Many people in this world are enslaved to their daily routines, being ignorant to break away from the spell and look beyond what is seen. That is why when something out of the ordinary occurs, a chance is given to gain sight and realize that much of what exists in this sphere of life can be greater defined by the impact it has on its surroundings. Symbolism may be difficult to decipher at times, but the challenge rewards with insight of the significance behind people and objects. William Golding desires for the readers of Lord of the Flies to truly think and ponder his carefully chosen scenarios and everything incorporated in them, hoping that the reader can capture the meaningful messages he is trying to communicate. Golding is liberating his pain of the gruesome horrors of war and sharing his own view of this world through literature, therefore permitting readers to extract deeper meaning behind what is happening to this group of British boys. When the boys’ world suddenly crashes among palm trees and sand, their first instinct is to stay close to their past.
Golding paints the image of the scar high above the canopy as Jack points to what he sees “[b]eyond falls and cliffs there was a gash visible in the trees; there were the splintered trunks and then the drag, leaving only a fringe of palm between the scar and the sea. There, too, jutting into the lagoon was the platform, with insect-like figures moving near it” (27). As a member of the Royal Navy, Golding is scarred with his own past of constant action against battleships, submarines, and aircrafts, as well as the blood baths in the Walcheren and D-Day operations (186). Just as the scar in Lord of the Flies, Golding is trying to diminish his previous experiences with his writing, yet he cannot ignore the reality of war. The scar is always present not only to guide the boys in and out of the forest, but also to remind them of where they come from, a reminder that is very relatable to anyone who has had challenges, such as Golding himself.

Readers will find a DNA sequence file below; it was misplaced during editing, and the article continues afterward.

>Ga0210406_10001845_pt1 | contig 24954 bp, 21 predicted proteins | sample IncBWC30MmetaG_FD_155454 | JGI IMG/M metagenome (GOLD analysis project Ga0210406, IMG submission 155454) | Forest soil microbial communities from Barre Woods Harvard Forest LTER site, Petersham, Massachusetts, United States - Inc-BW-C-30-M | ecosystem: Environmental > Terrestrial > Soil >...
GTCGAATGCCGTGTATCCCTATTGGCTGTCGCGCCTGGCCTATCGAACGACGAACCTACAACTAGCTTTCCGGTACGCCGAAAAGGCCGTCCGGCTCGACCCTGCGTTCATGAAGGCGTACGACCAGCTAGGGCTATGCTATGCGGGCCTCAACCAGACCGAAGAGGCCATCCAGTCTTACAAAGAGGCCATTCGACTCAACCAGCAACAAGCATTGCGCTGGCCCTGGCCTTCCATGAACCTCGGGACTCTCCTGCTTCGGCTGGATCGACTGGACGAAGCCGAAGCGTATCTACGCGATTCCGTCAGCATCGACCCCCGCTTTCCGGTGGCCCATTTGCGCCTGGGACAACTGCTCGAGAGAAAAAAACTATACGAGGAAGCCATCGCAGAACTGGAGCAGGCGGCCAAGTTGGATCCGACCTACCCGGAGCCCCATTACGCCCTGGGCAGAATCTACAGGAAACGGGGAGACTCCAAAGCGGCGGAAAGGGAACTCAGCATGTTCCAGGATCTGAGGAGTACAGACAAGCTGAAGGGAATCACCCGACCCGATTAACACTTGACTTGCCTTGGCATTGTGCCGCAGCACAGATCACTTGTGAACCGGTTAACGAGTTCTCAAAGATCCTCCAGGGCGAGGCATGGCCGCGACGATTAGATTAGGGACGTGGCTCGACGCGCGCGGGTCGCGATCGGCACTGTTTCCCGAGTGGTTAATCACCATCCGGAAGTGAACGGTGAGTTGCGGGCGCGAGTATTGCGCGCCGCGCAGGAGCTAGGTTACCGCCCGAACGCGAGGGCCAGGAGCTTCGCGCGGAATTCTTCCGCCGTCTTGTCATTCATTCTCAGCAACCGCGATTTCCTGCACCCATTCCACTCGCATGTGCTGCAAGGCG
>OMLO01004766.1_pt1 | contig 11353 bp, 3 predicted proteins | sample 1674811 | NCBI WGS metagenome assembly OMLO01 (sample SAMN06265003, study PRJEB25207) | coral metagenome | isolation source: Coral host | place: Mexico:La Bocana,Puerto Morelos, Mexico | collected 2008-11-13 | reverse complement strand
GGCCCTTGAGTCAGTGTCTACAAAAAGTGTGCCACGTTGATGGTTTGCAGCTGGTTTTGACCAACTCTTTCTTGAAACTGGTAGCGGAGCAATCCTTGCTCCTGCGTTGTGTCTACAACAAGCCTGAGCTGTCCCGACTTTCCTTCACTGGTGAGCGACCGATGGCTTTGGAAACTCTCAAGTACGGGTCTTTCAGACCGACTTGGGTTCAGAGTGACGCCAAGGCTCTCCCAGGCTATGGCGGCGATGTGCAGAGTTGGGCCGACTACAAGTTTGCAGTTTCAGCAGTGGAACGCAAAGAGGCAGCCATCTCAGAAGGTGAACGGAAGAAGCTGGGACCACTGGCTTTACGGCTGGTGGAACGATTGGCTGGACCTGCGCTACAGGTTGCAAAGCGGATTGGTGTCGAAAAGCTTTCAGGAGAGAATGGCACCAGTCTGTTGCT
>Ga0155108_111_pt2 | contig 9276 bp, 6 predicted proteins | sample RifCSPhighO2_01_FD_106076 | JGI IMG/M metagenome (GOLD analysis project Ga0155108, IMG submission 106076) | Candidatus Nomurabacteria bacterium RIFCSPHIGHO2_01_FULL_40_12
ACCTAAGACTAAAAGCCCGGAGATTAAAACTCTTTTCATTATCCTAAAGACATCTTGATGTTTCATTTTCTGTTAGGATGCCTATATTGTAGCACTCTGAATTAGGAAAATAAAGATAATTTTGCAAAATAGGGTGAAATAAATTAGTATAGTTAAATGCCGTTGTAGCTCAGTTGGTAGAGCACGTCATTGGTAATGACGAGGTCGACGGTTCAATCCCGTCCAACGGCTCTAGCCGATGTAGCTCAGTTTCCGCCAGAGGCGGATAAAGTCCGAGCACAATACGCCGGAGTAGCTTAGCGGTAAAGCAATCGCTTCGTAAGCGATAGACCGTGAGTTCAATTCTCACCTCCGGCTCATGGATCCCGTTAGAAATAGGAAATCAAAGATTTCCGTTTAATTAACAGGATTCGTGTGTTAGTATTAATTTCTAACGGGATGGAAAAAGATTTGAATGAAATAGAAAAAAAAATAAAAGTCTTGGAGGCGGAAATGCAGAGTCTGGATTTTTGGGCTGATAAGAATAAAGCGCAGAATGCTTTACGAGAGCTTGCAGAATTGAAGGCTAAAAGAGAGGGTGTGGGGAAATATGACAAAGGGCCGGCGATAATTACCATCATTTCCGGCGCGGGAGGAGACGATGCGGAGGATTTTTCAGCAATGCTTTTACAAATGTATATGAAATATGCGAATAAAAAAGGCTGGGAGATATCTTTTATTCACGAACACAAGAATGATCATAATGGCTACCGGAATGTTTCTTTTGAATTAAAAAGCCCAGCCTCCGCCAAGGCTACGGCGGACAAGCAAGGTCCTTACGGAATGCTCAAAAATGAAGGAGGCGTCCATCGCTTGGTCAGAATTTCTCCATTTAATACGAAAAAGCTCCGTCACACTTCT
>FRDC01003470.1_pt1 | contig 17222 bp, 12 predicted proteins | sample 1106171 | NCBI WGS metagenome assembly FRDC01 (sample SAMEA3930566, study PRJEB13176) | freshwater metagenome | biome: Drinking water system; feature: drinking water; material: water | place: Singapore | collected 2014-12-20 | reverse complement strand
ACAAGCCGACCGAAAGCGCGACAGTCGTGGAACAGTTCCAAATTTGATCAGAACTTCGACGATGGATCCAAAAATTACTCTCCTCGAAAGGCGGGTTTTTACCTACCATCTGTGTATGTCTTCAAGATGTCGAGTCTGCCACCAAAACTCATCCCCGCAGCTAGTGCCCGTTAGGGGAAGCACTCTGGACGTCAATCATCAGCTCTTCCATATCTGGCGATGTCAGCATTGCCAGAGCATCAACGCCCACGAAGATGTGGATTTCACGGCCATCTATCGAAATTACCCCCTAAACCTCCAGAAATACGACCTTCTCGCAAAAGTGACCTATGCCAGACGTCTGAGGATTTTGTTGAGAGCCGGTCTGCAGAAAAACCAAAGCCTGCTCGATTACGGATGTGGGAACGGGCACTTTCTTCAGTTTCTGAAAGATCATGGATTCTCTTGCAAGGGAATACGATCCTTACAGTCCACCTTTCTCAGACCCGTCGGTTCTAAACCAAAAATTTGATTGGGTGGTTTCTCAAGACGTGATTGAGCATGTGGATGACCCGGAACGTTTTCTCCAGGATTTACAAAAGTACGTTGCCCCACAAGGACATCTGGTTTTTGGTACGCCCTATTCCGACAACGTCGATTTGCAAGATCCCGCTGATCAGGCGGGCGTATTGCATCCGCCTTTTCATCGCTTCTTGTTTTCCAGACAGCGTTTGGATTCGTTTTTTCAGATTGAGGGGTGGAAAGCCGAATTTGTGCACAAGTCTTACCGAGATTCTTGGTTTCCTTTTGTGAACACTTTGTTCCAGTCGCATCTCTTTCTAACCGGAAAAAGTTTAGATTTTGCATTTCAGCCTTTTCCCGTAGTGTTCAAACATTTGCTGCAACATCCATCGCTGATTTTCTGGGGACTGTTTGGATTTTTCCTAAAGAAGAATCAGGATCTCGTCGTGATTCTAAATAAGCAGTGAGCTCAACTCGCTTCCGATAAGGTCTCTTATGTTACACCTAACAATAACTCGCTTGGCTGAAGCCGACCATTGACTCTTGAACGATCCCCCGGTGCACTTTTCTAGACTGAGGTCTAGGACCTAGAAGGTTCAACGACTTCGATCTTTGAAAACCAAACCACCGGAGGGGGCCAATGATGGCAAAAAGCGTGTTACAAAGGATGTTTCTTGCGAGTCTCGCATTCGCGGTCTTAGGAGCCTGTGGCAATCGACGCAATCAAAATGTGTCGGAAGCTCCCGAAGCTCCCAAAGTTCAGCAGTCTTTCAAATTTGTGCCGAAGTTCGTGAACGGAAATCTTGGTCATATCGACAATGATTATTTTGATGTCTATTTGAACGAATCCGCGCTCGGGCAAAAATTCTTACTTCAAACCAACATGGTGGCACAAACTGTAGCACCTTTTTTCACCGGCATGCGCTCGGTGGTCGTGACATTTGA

Scars are a symbol of strength, a permanent aspect of someone’s life whether the scar is physical or emotional, noticeable or barely there. They encourage growth, but it is someone’s decision to develop with experience or dwell in the past. The boys do not pay much attention to the scar they see every day, but the farther they go from it, the more conflicts tend to happen. Jack tends to lead the boys away from the scar, and as time passes, they make Castle Rock their home at the peak of their insanity. It is during their time at Castle Rock that Jack claims dominant control over the island and every lost boy in it, and plans out the hunt for Ralph. This observation does not state that exploring other possibilities will lead to failure, but it reveals the importance in guarding one’s morals no matter the distance traveled.
The attack from the Lord of the Flies might be the most dangerous of them all, for it is sudden and deceiving. The terrifying part is that the Lord of the Flies does not burry his victims in the grave, but he drives his victims to burry themselves. Simon is the only member of the group of troubled boys to have direct contact with the Lord of the Flies, an accidental discovery as “in front of Simon, the Lord of the Flies hung on his stick and grinned” (Golding 125). Simon is staring at the pig head that is left behind by the savages for the beast, the same pig that causes the group to go against each other. Now, underneath the pig head disguise the Lord of the Flies is hiding behind, he is better known as “a devil whose name suggests that he is devoted to decay, destruction, hysteria, and panic” (Golding 187). What is Golding trying to imply with this disguise of evil? The placement of the Lord of the Flies can be anywhere, yet the scarred author chooses the remains of death, for death is inescapable, especially in combat.